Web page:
Joint All Domain Operations (JADO) is an evolution of the concept of Multi-Domain Operations (MDO). JADO incorporates the massive potential of a truly integrated force (the focus of MDO) and updates the concept by incorporating a few crucial aspects of how NATO aspires to conduct future operations. JADO shifts the focus from ‘multi-domain’, which individual services have been operating in for decades, and places it back on tackling the challenges of joint operations. Additionally, considering the entanglement of systems and interconnected capabilities spanning the domains in today’s state-of-the-art militaries, it can be argued that our traditional structuring of services based on their principle operating domain may not be very useful in many future scenarios. It is likely the victor will emerge as the force able to manoeuvre easily in and through all domains in a synchronized manner at a speed which the opponent cannot match. With these considerations in mind, it is easy to conclude that placing too much weight on the domain reduces emphasis on the joint challenge of multiple services seamlessly working together across all domains.
The next essential addition that NATO JADO brings to MDO is that globally, the vast majority of militaries plan for and rely on their ability to conduct operations in a combined environment, as is certainly the case for allied nations. Building alliances has proven to be critical to successfully responding to a crisis in that it confers legitimacy on the effort while also increasing available forces and capabilities, reducing each nation’s individual burden. However, responding multilaterally creates challenges across the entire spectrum of the effort, from planning through execution and evaluation. Common issues include: maintaining proper alignment of the coalition and national priorities, asymmetries in the allocated forces in terms of technology and capabilities, operating with shared (or at least interoperable) Tactics, Techniques, and Procedures (TTPs), ironing out national caveats, determining a sound structure for command and control, language barriers, and religious and cultural differences. Compounding the challenge, these obstacles can be even more difficult to quickly overcome when the coalition is required to coalesce and respond in a rapid manner due to an emerging crisis. Winston Churchill wrapped up these ideas nicely when he stated in 1945, ‘There’s at least one thing worse than fighting with allies, and that’s fighting without them.’1 We must ensure that preparation for future NATO operations is strongly influenced by this reality.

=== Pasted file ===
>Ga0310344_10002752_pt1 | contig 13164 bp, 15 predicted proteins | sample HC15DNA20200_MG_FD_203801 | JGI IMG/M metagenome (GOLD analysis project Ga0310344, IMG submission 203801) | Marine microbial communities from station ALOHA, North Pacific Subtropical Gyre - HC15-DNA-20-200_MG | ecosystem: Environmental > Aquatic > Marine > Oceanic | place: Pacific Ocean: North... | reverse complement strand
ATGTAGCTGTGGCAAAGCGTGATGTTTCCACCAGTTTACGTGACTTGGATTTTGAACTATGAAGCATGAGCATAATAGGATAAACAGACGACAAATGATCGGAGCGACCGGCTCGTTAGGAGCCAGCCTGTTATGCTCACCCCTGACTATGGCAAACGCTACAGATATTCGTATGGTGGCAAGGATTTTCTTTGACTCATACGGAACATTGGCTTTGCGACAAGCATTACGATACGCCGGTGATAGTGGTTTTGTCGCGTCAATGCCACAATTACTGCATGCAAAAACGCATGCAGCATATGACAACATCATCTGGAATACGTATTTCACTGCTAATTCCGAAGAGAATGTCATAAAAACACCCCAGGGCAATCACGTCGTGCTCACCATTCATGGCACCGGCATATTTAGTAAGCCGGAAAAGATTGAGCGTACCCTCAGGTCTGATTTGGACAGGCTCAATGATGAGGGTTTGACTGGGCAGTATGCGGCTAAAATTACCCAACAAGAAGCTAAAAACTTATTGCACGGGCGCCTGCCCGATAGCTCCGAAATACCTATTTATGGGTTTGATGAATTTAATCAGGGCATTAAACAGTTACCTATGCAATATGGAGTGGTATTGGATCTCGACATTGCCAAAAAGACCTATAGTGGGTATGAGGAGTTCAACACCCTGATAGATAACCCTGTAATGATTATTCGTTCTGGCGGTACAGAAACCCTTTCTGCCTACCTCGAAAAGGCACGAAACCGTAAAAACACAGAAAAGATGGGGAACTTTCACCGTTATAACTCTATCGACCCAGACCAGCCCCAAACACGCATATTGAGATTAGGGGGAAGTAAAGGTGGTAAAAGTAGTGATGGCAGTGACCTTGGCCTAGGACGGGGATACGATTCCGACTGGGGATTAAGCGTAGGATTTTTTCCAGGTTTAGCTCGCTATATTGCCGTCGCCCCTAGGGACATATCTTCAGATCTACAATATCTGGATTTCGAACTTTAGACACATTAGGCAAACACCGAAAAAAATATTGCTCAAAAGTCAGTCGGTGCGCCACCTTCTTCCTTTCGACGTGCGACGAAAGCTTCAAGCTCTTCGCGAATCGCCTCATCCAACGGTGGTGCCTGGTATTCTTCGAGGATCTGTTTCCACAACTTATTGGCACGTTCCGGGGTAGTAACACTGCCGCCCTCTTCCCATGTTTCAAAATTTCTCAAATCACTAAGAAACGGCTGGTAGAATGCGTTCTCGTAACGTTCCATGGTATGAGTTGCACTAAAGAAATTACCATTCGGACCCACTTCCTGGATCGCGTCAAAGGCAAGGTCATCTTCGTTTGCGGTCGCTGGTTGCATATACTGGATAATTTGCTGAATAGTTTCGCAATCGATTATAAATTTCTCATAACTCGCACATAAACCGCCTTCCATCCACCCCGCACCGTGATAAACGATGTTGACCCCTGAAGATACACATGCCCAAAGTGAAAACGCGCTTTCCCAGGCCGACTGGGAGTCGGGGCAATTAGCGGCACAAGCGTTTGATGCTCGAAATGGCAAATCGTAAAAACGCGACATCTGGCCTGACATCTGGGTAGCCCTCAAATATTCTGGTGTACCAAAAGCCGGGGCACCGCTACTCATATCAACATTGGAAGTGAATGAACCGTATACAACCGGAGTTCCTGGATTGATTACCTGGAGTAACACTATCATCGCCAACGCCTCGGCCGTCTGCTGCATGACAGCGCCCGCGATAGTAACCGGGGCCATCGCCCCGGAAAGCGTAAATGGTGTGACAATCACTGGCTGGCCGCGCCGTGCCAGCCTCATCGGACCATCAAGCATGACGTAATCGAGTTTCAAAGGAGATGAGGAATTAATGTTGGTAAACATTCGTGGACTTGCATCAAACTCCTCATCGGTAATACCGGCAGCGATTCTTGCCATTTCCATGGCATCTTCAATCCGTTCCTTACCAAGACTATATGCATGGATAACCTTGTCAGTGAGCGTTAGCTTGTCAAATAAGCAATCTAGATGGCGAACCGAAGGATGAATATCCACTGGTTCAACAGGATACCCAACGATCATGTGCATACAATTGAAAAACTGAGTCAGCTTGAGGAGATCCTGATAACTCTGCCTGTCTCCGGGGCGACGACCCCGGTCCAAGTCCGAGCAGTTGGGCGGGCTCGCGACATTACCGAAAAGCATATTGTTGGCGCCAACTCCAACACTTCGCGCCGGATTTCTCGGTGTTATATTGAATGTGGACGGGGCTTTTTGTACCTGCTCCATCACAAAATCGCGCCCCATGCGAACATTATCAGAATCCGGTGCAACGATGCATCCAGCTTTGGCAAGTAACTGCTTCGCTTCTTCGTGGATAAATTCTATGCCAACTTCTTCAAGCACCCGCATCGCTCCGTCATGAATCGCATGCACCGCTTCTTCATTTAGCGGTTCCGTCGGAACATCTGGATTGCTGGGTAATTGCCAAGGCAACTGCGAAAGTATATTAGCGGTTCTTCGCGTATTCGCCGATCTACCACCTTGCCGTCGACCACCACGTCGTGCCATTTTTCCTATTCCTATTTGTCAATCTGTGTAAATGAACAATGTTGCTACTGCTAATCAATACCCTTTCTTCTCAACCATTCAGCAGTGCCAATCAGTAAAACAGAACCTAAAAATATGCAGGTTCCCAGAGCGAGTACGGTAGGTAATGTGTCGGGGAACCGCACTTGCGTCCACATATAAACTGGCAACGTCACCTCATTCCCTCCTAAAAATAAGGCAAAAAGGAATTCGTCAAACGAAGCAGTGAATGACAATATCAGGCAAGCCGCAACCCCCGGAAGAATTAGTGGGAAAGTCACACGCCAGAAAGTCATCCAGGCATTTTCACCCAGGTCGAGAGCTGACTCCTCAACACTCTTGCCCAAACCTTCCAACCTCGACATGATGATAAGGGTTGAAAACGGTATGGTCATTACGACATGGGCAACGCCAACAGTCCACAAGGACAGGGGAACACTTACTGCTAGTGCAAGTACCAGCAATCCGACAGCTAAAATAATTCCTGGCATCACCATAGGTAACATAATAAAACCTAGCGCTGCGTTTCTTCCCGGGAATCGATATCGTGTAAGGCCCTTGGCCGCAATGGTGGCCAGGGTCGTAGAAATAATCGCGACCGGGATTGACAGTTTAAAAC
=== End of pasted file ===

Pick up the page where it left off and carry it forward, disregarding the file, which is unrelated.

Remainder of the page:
In order to place emphasis on the challenging reality of operating jointly in a combined environment, the JAPCC has initiated a new expansive project entitled NATO JADO. ‘NATO’ gives the combined environment sufficient priority, whereas ‘JADO’ places emphasis on the problem of operating jointly, while also circumventing the structured ideas of domains, since it includes them all.
In order to help determine the appropriate topics for the project, an initial description of NATO JADO is proposed to encompass the perspectives from stakeholders across all domains (Land, Air, Maritime, Space and Cyberspace). As the project evolves, this initial definition will be evaluated and refined whenever possible to incorporate all domain and service perspectives.
NATO Joint All-Domain Operations: Actions taken by the joint forces of two or more NATO nations, comprised of all available domains, integrated in planning and synchronized in execution, at a pace sufficient to effectively accomplish the mission.
The aim of NATO JADO is to identify and propose solutions to the problems associated with fully utilizing the collective capabilities of all assets assigned to a NATO-led effort. This includes the rapid processing of data and management of intelligence, as well as the technical ability and policies required to enable efficient operations inclusive of all contributed assets, in order to create synergistic effects that cause multiple dilemmas across myriad contact points while outpacing an adversary’s decision cycle.